Ahigh-ranking member of the Sinaloa drug cartel operative currently in U.S. custody alleges that Operation Fast and Furious was part of an agreement to finance and arm the Sinaloa cartel in exchange for information used to take down rival cartels, according to court documents.

The statement was made by Jesus Vicente Zambada-Niebla, the Sinaloa cartel's "logistics coordinator" in charge of arranging massive drug shipments from Latin America to the United States as well as the son of cartel leader Ismael "Mayo" Zambada-Garcia and a close associate to kingpin Joaquin "El Chapo" Guzman.

Zambada-Niebla was arrested by Mexican authorities in March 2009 and extradited to Chicago to face drug trafficking charges.

From the court document:

[T]he United States government at its highest levels entered into agreements with cartel leaders to act as informants against rival cartels and received benefits in return, including, but not limited to, access to thousands of weapons which helped them continue their business of smuggling drugs into Chicago and throughout the United States, and to continue wreaking havoc on the citizens and law enforcement in Mexico.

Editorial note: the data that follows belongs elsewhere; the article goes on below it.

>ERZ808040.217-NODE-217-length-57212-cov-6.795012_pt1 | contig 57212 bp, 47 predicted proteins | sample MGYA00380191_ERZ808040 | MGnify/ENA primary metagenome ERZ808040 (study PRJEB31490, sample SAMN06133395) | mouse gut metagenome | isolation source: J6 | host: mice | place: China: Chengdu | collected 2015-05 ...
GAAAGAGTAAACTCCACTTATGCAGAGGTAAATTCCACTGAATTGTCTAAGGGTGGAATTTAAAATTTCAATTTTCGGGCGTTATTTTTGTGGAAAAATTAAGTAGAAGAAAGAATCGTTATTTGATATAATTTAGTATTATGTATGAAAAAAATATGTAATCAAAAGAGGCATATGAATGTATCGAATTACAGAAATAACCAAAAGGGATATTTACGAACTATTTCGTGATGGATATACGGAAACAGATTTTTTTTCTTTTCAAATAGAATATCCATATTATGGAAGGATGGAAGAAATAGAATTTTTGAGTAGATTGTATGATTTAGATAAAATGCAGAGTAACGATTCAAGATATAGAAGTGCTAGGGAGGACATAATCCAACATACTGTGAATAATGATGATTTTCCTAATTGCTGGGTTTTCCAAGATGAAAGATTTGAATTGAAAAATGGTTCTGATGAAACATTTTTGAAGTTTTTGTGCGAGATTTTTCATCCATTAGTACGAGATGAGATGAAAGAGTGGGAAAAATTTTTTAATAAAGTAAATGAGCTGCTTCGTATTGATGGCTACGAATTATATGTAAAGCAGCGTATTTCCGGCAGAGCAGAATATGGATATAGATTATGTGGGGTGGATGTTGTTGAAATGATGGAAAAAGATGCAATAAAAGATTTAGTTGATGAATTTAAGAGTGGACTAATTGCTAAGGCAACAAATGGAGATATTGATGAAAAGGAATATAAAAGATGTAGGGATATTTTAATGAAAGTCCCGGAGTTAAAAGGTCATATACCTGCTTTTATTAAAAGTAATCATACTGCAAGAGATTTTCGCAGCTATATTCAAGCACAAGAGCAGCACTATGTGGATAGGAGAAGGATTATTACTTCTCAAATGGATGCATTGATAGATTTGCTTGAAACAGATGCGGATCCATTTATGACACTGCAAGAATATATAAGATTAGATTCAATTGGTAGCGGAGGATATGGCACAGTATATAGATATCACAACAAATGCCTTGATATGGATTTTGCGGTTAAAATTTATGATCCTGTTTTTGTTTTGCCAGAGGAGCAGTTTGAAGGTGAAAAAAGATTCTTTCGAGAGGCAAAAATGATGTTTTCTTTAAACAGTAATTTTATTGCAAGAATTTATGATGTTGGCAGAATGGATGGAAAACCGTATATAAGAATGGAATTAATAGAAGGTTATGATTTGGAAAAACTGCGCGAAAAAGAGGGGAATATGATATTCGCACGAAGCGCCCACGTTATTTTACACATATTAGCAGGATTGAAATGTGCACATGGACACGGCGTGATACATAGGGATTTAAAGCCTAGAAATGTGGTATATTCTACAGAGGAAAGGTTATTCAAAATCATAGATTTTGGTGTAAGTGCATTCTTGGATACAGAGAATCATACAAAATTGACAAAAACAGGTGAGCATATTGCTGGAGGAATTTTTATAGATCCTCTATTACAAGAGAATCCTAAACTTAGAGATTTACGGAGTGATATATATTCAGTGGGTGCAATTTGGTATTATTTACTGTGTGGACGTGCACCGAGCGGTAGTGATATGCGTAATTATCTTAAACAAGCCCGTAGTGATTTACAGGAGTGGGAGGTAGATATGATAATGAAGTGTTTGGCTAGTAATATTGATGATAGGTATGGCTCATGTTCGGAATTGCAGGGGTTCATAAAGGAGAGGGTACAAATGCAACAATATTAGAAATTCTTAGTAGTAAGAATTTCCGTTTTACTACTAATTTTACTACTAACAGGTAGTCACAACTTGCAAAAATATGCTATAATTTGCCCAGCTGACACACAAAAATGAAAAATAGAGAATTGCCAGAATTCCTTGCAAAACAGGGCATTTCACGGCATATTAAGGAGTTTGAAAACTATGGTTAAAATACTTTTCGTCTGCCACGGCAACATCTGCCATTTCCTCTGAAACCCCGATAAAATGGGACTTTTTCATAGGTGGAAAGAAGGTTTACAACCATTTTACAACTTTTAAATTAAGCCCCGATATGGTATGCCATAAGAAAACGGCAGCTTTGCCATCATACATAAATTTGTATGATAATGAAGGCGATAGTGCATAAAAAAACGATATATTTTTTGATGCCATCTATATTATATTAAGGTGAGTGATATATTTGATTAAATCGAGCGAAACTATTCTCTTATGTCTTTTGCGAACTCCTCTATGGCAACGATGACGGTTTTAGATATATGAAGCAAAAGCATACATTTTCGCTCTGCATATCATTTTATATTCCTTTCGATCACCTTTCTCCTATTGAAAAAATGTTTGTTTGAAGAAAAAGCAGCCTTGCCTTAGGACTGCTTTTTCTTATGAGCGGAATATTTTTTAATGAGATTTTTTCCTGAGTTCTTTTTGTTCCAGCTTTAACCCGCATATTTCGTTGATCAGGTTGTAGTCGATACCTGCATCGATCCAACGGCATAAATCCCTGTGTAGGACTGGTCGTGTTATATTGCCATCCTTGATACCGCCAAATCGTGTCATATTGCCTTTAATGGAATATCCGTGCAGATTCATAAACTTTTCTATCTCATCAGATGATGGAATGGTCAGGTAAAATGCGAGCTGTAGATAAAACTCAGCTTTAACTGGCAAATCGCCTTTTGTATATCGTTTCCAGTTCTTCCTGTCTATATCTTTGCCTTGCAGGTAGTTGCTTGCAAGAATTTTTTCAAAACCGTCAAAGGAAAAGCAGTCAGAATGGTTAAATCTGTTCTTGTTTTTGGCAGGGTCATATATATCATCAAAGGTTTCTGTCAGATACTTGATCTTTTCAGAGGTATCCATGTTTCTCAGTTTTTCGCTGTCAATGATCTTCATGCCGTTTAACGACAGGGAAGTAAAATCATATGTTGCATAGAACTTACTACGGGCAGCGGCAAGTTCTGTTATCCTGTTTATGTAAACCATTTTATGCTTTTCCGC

I could care less that we've been able to take down some drug kingpins from other cartels. The immorality of arming killers and allowing them to carry out their deadly business - which leads to hundreds of violent deaths in the US when gangs war on each other - is without question.

Who knew? Holder, obviously. He has been stonewalling Congress to keep his dirty little arrangement secret. That's got to stop. Holder and DEA leaders should be held accountable for the hundreds - perhaps thousands - of deaths that have resulted from our support of the Sinaloa cartel.

We've got blood on our hands and Holder helped put it there.





RECENT VIDEOS